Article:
Accounting for the different rhythmic signatures on Aja’s tracks, six different drummers were used for the album’s seven songs, including, notably, funk drummer Bernard Purdie, whose distinctive “Purdie Shuffle” beat was used for “Home At Last,” (as well as “Babylon Sisters” from the next album, Gaucho). If you don’t have a sense for how that sounds, think about the famous drum riff used in Led Zeppelin’s “Fool In The Rain” or Toto’s “Rosanna,” which use variations of the Purdie Shuffle.
Indeed, it’s hard to imagine Becker and Fagan, two beatnik, outsider kids who grew up in the New York suburbs in the 1950s and 60s before meeting at New York’s Bard College, coming up with all of this on their own. They would be the first to tell you they weren’t true jazz musicians – they were rock through and through – although the jazz influence was clearly there.
In fact, as they both have said in interviews, Fagan and Becker “loved black music of all types” – jazz, R&B, funk and gospel among them. All of those styles – more so than rock – were in play for Aja, which may be the best “non-jazz” jazz album of all time.
Take “Black Cow,” the opening track named for a root-bear float (or maybe the stronger, Kahlua-based drink of similar makeup). That song used a mid-tempo funk groove to keep its time. (Becker interestingly did not play on that one by the way.)
The jazzier tunes got it more honestly. “Home At Last” was funk/jazz-fusion at best. “I Got The News” was more jazz-improvisational in its arrangements. “Aja” and “Deacon Blues” were both seven-minute-plus epics that incorporated long instrumental breaks which leaned more jazz than pop.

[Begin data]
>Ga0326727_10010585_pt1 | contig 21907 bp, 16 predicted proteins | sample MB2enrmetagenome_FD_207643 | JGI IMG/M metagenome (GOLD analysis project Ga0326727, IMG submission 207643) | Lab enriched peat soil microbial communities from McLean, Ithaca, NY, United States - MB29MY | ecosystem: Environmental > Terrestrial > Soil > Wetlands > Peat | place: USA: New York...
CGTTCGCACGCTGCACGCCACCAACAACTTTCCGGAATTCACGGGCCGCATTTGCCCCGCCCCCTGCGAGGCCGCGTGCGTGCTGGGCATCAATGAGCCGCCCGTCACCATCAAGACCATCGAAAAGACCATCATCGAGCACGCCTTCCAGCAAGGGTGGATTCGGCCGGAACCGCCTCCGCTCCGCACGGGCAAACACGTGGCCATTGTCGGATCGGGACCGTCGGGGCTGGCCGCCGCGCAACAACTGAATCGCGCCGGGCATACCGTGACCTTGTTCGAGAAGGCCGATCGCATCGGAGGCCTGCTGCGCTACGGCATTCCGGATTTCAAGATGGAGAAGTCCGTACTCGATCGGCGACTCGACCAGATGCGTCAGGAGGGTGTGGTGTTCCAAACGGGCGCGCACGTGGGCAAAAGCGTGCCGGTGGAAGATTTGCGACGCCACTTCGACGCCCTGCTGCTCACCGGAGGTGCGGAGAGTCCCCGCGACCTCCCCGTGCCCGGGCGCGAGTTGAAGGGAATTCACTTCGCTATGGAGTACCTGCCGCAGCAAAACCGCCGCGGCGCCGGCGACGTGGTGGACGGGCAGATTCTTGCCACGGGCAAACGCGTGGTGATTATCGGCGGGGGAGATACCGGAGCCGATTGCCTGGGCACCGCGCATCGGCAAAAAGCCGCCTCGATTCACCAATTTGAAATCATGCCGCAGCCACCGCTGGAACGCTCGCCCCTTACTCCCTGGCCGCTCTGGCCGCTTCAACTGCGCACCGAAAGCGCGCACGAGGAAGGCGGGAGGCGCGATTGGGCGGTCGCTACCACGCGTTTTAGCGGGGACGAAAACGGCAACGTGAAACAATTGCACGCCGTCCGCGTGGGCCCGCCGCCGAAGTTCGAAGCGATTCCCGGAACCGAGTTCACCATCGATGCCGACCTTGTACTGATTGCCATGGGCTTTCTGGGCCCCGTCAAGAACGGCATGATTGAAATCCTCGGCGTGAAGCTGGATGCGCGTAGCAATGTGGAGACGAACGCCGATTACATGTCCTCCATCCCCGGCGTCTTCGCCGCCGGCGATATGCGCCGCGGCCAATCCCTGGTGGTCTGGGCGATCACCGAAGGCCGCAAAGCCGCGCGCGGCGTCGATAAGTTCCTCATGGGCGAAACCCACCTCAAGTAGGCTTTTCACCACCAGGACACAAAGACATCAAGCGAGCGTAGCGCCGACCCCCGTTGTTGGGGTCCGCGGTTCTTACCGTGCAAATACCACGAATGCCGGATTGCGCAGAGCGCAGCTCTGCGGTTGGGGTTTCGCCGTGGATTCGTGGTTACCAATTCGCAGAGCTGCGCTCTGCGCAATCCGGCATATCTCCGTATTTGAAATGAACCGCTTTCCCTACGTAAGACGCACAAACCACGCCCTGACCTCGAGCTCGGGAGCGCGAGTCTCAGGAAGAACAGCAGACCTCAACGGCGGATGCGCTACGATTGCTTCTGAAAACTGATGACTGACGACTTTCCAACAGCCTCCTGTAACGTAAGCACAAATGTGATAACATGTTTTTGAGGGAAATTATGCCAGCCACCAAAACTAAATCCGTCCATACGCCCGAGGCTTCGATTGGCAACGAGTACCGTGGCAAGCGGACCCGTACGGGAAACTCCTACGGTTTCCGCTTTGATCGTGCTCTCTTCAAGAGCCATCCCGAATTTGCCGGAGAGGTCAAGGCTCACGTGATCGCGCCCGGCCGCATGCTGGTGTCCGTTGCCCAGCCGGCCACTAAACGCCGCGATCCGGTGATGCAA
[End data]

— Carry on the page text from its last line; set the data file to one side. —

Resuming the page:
And for a complete left turn, the chorus for “Deacon Blues” even had a tinge of gospel á la the vocals of singers Clydie King, Shirley Matthews, and Venetta Fields – the women who’d performed and recorded with Ike & Tina Turner, Ray Charles and The Rolling Stones among many others (think “got to roll me!” on the Stones’ “Tumbling Dice,” or Barbra Streisand’s backup singers “The Oreos” in the motion picture “A Star Is Born”).
In fact, the two least jazz-sounding, pop-oriented songs on this album were “Peg” and “Josie,” both tunes that – along with “Deacon Blues” – reached the Top-30 of the Billboard pop charts.
Regarding Aja’s recording sessions, it’s been said that Fagen and Becker knew precisely the sounds they were aiming for and they auditioned, selected and practiced musicians until they perfected the tracks – not unlike many great pop recordings.
Then, after the musicians got those sounds down-pat, the duo asked them to “go beyond perfect” to give the songs a looser, more improvisational feeling.
Weaving all of that together was a collection of nearly two-dozen sound engineers, producers and arrangers whose work resulted in a Grammy win for Best Engineered Album the following year. To the present day, Aja continues to be recognized by audiophiles as one of the best sounding, most well-produced albums in history.
Yet, for an album featuring all those heavyweights and the complexity with which it was recorded, Aja was rather simple in its concept, despite the cleverly crafted – and somewhat cynical – lyrics that might suggest otherwise.
In fact, as far as classic rock albums go, there really was no overriding concept or theme.
Aja – the title – was inspired by the name of the Korean wife of a friend’s brother, although Fagen wasn’t sure how she spelled her name, so he wrote it this way.
And it is the only album I know which features not one or two, but three one-word song titles named for women (“Josie,” “Peg” and the title track), with each painting a unique and literal narrative about their protagonists or the men intrigued with them. In “Josie,” for instance, the story’s heroine was the object of all the neighborhood guys’ desires when she came back to her hometown, with guys breaking out hats, hooters and motor scooters in their gleeful – and slightly exaggerated – celebration of her homecoming.